Review: DEATH OF A SWAGMAN by Arthur Upfield

If my future self had been able to travel back in time and tell twenty-something Bernadette that I/she would one day fall back on Arthur Upfield as a reliably decent read I/she would have laughed in my/her face. I used to pontificate – as only a twenty-something who believes they’re the first to uncover the political and social inadequacies of earlier generations can do – that Upfield’s work should be consigned to history for its confrontingly wrong-headed depictions of race relations in Australia. But as a regular participant in the Crimes of the Century challenge, which requires the reading of a book published in the nominated year, I’ve had a rough couple of months (with my inaugural and lacklustre reading of a Dorothy L Sayers novel then the truly, deeply awful I, THE JURY by Mickey Spillane) and this month I wanted to at least enjoy the story. Older (much, much older) Bernadette has discovered that not everything is as black and white as my/her younger self believed and that Upfield still has something to offer. Further, in the context of wondering when we will ever get our indigenous relations up to scratch, it doesn’t hurt to be reminded how far we have come.

DeathOfASwagmanAudioAnd so my 1945 book is DEATH OF A SWAGMAN: Upfield’s ninth novel to feature half Aboriginal, half European police inspector Napoleon ‘Bony’ Bonaparte. In this installment Bony has inveigled himself into the investigation of a death in rural New South Wales after having recognised a possible clue in a photo of the death scene. It is nearly two months since the stockman, George Kendall, was found dead but even so Bony slides into the case in a sideways move rather than hurrying to sort things out. He arrives in town with no fanfare and in something of a disguise so that he can get himself arrested and have an excuse to stay in town to question and observe the locals without them being wary of his official, and somewhat famous, status.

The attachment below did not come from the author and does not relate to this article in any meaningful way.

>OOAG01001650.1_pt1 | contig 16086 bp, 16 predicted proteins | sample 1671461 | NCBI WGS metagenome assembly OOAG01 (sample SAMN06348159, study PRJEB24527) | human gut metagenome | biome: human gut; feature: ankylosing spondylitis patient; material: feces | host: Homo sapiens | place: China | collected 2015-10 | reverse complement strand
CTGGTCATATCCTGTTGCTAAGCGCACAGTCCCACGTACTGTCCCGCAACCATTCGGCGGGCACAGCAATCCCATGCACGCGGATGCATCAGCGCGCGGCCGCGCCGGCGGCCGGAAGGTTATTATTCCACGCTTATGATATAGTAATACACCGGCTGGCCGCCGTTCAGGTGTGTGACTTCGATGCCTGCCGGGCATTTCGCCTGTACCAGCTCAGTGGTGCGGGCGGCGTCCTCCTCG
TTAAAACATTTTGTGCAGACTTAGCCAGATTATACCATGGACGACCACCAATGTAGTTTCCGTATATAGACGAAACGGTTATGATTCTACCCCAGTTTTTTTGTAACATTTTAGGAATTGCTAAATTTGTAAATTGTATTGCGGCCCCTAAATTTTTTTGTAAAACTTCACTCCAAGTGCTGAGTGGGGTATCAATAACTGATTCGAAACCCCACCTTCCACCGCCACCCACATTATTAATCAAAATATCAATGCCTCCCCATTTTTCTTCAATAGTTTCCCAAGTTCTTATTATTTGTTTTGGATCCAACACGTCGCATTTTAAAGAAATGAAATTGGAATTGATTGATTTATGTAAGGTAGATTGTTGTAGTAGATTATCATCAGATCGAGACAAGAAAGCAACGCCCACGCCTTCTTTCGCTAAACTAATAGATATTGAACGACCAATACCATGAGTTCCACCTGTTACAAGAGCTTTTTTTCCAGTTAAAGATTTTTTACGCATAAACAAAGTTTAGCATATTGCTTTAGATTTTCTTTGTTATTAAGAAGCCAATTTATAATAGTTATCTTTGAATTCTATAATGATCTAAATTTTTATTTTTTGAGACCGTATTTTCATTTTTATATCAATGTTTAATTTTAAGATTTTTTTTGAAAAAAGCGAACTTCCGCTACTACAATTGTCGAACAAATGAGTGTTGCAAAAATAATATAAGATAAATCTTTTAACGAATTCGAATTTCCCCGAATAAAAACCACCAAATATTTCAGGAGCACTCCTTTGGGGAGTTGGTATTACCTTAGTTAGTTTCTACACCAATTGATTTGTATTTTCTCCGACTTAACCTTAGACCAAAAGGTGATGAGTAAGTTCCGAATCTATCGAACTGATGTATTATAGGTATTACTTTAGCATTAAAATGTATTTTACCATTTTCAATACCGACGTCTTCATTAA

As always, Upfield depicts his chosen setting with rich imagery. On this occasion we travel to a small town in the south west part of New South Wales where the most notable natural feature is the nearby Walls of China, ancient, wind-formed sand dunes that stand out due to both their age and height in the otherwise flat landscape. The place where the body was discovered is described forcefully

…the hut faced toward the east across three miles of open country falling gently to the foot of the Walls of China. Here and there were giant red claypans, hard as cement and separated by narrow ridges of loose sand. Old man saltbush were scattered about the scene, and widely spaced water gutters, now dry, zigzagged slightly to the northeast to join a dry creek bordered by box trees.

Even if I hadn’t been there on what seemed like a fairly dull school trip (there’s young Bernadette getting it wrong again) I would be able to picture the place.

Less usually this book also has some quite deep character development and displays a lot less of the casual bigotry towards Bony than is standard for the series. Whether they know him to be a policeman or believe him to be a vaguely shady stockman (having been arrested after all) Bony is treated with warmth by most of the townsfolk. Of course that’s as it should be but this is 1945 and it isn’t always the case for Bony. Just as he is accepted by the townsfolk he quickly grows to like them too, especially the young daughter of the town’s police Sergeant. Rose Marie is a clever and engaging little girl and her conversations with Bony are a highlight of the novel.